Namibian cellco Mobile Telecommunications (MTC) has taken steps towards its planned 4G LTE network launch after the Windhoek City Council passed a resolution allowing the municipality to negotiate with the mobile operator on its proposal to install underground ducts for fibre-optic transmission infrastructure supporting its 4G base stations in the capital, local newspaper The Namibian reports. Also helping to bring a commercial LTE launch a stage nearer, on 30 March 2012 the Communications Regulatory Authority of Namibia (CRAN) converted the operating licences of MTC and other companies to technology- and service-neutral concessions, meaning that existing wireless frequencies can be utilised for any purpose, including re-using 2G or 3G spectrum for the launch of 4G services in the absence of new licence awards.
As previously reported by CommsUpdate, MTC has suffered delays in its LTE rollout partly due to stalled planning applications, while rival Telecom Namibia opposes MTC’s fibre-optic backhaul plan on the basis that it should use Telecom’s own existing transmission network as a wholesale customer instead. However, MTC’s managing director Miquel Geraldes has told the Windhoek council that Telecom had failed to make its fibre infrastructure in the capital available to MTC despite a wholesale access agreement being signed between them six months earlier. The Windhoek council’s latest decision permits the municipality and MTC to negotiate a technical agreement setting out the route of the underground pipe, timeframe, standards and quality control of the construction work.
CRAN last week issued service- and technology-neutral licences to MTC and two other telecoms licensees, AfricaOnline and Wireless Technologies Namibia (WTN). Miguel Geraldes told newspaper The Economist that, equipped with its new licence, MTC was considering future moves such as connecting users to direct fibre-optic triple-play broadband, telephony and TV services, in addition to its LTE plans. Barney Harmse, CEO of WTN – reportedly part of a group with operations in twelve African countries – said that his company was rolling out a ‘national 4G network’. According to CRAN’s website, WTN previously operated under three licences covering VoIP telephony (‘trial’), international data gateway (VSAT) and wireless broadband internet services. TeleGeography’s GlobalComms Database notes that Telkom South Africa-owned AfricaOnline (including the former MWeb) operates internet/data services including VSAT in Namibia and also operates a fixed-wireless WiMAX-based broadband access network covering the Windhoek area.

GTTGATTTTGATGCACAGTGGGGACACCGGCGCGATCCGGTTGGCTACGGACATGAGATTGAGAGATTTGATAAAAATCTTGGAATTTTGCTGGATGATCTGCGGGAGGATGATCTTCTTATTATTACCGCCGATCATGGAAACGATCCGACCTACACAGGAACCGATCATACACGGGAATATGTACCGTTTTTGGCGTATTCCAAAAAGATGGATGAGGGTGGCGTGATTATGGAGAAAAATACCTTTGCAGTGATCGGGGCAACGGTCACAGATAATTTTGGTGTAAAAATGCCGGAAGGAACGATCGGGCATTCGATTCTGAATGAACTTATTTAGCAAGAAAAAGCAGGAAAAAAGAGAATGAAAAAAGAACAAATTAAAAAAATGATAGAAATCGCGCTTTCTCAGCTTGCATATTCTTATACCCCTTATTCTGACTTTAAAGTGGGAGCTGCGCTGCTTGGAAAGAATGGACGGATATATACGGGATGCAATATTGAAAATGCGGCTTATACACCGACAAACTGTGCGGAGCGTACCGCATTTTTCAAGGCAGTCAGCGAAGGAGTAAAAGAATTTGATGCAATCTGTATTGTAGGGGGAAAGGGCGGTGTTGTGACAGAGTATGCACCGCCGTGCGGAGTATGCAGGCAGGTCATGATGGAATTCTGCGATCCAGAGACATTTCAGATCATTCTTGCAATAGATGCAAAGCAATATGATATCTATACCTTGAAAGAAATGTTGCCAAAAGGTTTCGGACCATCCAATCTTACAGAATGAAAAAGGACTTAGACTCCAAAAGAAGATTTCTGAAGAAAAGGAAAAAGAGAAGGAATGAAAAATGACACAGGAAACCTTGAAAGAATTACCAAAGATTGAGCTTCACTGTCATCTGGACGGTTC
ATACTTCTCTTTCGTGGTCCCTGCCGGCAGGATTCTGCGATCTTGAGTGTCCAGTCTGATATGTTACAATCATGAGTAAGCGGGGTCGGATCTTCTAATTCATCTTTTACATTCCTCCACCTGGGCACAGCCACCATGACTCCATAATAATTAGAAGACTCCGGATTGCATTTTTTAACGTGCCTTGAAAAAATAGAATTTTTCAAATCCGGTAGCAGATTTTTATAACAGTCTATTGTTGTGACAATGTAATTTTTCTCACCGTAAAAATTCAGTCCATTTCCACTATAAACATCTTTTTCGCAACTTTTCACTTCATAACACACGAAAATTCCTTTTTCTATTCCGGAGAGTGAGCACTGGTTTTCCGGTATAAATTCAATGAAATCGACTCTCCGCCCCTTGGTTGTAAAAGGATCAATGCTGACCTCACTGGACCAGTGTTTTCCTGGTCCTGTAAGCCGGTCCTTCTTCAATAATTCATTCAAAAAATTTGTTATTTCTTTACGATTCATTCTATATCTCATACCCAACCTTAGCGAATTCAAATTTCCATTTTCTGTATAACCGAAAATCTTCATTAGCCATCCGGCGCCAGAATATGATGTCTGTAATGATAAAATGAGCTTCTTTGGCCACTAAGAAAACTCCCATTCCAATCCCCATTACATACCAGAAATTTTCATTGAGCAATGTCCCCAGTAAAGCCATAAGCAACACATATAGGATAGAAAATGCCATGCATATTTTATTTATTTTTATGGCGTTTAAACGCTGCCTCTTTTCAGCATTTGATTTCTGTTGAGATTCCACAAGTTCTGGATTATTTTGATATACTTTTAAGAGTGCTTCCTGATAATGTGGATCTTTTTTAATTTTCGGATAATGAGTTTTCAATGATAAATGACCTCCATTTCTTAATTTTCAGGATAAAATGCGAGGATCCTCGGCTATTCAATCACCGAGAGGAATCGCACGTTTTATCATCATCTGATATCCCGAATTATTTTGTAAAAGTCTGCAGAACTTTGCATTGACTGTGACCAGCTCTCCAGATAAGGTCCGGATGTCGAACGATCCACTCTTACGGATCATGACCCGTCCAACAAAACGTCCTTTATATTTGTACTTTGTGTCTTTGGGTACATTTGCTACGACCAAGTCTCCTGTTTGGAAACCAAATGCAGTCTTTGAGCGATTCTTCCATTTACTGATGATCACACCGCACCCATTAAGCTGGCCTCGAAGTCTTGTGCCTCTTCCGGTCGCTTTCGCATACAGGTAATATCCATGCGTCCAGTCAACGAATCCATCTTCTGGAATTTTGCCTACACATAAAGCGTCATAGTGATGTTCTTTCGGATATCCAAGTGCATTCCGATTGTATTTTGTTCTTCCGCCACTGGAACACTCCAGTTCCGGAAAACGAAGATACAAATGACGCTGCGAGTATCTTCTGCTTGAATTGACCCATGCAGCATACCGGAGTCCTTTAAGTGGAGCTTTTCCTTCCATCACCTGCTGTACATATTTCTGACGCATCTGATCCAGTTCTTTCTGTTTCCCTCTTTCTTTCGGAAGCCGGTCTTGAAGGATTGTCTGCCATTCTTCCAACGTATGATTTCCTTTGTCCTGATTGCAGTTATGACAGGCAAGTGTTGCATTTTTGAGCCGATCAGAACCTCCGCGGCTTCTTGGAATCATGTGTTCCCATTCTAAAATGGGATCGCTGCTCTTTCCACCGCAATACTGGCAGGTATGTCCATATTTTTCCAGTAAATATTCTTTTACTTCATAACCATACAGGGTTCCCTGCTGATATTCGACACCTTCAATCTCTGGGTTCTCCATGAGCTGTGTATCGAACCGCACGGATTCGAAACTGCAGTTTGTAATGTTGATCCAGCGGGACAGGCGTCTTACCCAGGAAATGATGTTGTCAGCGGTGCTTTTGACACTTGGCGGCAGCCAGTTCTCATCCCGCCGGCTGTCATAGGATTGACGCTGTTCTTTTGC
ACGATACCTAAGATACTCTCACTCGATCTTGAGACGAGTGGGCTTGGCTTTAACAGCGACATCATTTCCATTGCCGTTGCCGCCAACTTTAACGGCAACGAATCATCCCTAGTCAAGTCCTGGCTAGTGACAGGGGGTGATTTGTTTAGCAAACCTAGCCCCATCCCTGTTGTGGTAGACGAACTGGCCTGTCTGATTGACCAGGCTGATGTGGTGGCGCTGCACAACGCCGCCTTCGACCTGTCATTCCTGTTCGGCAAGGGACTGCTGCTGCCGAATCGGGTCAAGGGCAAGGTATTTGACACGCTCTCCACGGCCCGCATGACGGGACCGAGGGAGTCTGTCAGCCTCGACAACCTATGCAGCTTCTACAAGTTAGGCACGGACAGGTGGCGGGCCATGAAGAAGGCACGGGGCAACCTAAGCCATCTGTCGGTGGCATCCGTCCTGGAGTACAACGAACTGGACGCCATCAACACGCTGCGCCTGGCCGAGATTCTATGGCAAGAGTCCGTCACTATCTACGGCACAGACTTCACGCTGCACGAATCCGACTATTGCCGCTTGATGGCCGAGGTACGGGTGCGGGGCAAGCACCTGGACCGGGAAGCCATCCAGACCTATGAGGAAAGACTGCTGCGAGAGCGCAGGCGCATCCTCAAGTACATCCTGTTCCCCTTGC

The country’s second largest GSM provider, Powercom (Leo), had also applied for technology/service neutral licence conversion, but was not on the list of successful applicants announced by CRAN. Also reportedly failing to meet the regulator’s transitional deadline for licence conversion were two other operators, CTS and iBurst. CRAN said that all three of these applicants had so far failed to comply with necessary conditions due to ‘various financial, technical and procedural issues.’
In response to MTC’s previous complaints of slowness in allocating 4G frequencies, CRAN has assured the market that it will issue new 1800MHz bandwidth which will be earmarked for LTE. However, TeleGeography notes that the regulator has also stated technical issues must be ironed out before the ‘digital dividend’ 800MHz band is issued to cellcos for expanding 4G services, under its draft national frequency allocation plan, which is designed to take into account prospective new market entrants.